Description
BACKGROUND OF THE INVENTION

1. Field of the Invention

The invention is based on a method for detecting moved objects in chronologically successive pictures and, more particularly, to a method for detecting moved objects in chronologically successive pictures in which a current picture is divided into picture blocks for block-oriented analysis, a picture signal of a current picture is compared with a picture signal of a corresponding picture block of a first reference picture that precedes the current picture in the chronological succession of pictures and a textural and/or picture signal change is ascertained.

2. Prior Art

From German Patent Application P 44 40 671, which had not yet been published by the priority date of the present application, a method for optical detection of moved objects is already described. To ascertain a moved object, in the known method a current picture is compared with a reference picture with regard to the measurement variables of changes in picture signal, texture, and displacement. If a moved object is detected, then next an object-oriented analysis of the moved objects is carried out, by means of a pixel-precise detection of change with reference to a background picture. Next, in an object mask, the picture regions that belong to the moved object and are coherent are characterized. Based on a concluding examination of topology on the basis of the characteristics, size and linearity and an examination of the object-oriented measurement variables of changes in picture signal, texture, and motion, a moved object is detected.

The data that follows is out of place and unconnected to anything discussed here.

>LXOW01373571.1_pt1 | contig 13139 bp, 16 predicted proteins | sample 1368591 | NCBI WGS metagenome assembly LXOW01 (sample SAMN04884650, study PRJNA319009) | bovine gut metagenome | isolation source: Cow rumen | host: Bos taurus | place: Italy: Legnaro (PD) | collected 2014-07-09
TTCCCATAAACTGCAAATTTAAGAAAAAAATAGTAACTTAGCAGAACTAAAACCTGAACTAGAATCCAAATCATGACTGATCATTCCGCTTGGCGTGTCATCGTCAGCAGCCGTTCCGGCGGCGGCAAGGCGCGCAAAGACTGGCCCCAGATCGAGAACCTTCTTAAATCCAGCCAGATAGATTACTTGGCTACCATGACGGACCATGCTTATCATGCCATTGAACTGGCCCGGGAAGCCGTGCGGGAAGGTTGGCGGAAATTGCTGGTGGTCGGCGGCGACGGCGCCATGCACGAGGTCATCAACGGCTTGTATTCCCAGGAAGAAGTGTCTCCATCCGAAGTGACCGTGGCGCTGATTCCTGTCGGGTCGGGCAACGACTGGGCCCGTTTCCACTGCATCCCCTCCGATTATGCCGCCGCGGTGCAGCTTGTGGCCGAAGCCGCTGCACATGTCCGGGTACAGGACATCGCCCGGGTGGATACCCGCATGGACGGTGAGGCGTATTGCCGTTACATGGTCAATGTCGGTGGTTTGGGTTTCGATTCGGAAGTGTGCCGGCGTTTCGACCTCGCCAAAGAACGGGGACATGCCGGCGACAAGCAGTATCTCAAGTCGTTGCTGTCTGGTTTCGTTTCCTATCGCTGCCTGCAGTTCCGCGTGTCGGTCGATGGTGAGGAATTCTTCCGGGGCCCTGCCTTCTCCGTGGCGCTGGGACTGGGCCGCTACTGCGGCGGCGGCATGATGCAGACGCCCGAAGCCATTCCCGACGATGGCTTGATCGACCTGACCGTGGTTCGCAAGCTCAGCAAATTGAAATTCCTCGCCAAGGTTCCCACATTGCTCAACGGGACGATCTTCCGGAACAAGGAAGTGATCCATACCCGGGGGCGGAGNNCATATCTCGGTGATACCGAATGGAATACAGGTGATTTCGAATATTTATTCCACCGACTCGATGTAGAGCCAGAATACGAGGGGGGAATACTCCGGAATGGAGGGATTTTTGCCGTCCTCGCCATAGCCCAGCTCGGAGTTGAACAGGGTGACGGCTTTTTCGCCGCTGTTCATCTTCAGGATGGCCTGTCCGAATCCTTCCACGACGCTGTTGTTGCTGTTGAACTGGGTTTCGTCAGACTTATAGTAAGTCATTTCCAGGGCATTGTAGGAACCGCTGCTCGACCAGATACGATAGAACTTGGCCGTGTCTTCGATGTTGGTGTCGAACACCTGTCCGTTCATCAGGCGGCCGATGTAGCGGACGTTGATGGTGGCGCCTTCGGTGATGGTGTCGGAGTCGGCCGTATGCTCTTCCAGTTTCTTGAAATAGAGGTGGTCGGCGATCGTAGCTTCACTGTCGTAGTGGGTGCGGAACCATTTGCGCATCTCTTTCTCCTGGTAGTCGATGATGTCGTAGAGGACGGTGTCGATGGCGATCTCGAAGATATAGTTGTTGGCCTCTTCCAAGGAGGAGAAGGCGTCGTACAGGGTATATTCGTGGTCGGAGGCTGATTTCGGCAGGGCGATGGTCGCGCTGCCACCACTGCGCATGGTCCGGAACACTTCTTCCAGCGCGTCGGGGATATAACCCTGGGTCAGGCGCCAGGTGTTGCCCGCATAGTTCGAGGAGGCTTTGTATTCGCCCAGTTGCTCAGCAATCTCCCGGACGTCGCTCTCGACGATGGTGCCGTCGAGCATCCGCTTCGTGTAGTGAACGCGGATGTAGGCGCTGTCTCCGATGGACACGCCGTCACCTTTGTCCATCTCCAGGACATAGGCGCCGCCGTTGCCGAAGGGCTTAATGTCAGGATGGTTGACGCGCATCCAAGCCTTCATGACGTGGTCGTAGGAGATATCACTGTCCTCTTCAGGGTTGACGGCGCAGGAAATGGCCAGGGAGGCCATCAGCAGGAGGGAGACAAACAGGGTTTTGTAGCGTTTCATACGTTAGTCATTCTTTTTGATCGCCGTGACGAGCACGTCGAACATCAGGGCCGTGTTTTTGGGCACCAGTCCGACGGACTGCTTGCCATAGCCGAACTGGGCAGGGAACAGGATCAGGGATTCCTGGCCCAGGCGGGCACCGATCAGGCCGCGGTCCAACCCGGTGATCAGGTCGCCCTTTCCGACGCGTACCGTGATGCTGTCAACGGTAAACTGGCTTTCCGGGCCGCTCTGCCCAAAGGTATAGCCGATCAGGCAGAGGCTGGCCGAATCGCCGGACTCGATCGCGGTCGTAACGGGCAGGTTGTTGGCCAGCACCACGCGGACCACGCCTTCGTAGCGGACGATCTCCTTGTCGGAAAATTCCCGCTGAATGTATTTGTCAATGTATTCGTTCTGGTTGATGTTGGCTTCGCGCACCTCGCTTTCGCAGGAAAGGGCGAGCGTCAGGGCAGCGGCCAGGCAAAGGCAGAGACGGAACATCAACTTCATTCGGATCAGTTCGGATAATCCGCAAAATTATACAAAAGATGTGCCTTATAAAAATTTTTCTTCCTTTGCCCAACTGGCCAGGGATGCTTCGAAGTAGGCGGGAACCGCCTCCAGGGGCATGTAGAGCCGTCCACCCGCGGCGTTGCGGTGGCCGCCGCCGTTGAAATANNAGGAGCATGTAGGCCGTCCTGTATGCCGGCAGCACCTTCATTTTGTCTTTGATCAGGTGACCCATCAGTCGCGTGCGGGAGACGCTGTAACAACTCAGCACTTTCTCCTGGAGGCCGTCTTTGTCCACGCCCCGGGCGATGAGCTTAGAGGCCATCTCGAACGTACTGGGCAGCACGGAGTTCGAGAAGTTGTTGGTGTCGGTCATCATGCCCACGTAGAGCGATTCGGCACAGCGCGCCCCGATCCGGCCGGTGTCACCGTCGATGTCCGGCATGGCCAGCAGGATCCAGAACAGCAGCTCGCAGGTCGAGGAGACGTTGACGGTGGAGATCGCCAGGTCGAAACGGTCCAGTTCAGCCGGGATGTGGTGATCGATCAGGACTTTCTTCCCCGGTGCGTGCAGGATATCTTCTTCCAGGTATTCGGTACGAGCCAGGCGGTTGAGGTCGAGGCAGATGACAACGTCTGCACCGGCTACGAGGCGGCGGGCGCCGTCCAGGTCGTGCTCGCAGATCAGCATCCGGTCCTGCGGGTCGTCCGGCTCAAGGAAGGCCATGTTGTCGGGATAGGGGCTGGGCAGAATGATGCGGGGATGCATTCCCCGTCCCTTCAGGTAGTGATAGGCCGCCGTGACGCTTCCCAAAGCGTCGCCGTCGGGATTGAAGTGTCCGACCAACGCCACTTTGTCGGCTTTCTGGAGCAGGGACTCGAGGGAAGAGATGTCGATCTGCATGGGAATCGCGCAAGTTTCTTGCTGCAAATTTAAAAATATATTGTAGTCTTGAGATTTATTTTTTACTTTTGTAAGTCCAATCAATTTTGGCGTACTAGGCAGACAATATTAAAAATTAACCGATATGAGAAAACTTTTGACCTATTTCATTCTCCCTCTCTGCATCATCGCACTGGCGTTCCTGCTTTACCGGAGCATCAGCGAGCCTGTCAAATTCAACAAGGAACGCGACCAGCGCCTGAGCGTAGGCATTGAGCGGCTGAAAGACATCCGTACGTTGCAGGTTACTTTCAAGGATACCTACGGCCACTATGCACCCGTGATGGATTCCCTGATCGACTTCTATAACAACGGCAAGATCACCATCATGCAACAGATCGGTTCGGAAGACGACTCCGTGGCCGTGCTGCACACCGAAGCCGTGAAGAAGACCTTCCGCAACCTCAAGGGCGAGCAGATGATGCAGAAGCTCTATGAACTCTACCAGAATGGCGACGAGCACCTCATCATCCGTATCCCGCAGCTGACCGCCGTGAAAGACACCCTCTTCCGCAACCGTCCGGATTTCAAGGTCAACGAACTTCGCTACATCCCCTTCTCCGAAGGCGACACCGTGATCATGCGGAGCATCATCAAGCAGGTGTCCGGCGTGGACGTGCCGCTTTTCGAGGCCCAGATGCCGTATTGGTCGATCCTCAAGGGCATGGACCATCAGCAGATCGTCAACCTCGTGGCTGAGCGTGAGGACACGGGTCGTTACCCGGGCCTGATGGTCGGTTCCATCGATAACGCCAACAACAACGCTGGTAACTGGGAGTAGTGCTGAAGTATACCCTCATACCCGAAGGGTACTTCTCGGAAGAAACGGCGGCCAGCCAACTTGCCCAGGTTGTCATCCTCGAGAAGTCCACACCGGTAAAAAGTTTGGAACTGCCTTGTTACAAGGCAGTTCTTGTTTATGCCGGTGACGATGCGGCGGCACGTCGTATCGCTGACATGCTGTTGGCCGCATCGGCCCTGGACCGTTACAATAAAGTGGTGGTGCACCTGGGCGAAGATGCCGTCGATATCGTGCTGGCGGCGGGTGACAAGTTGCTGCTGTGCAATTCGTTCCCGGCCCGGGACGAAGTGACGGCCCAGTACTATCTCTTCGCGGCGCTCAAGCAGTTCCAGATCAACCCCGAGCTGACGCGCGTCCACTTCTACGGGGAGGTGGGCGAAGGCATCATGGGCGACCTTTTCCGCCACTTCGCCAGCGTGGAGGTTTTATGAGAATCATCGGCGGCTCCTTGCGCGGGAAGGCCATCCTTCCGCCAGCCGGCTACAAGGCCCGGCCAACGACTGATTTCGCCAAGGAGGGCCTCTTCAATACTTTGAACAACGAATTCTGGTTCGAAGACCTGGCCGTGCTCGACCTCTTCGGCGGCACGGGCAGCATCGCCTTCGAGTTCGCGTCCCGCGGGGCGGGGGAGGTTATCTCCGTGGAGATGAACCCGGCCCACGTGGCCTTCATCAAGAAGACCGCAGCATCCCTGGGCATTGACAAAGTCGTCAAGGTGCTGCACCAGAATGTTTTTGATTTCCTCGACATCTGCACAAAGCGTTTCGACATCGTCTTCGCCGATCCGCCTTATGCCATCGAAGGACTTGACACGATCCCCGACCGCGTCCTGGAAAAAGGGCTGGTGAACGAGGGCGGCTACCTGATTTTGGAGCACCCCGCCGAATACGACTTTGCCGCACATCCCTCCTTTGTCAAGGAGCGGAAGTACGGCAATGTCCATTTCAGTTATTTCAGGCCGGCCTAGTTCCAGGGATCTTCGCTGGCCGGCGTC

SUMMARY OF THE INVENTION

The method of the invention has the advantage over the prior art that object characteristics for and object are ascertained an evaluated not merely at one instant but rather that a chronological succession of characteristics is ascertained and evaluated. As a result, it is possible to discriminate among objects that move only briefly and over a short distance, and objects that move continuously over greater distances. For instance, it is possible to distinguish between persons, who move in an oriented way through a scene being photographed, and regions containing trees, which move in the wind over only slight distances. In this way, the stability of the object detection method is increased, on the basis of improved discrimination between useful variables and interference variables.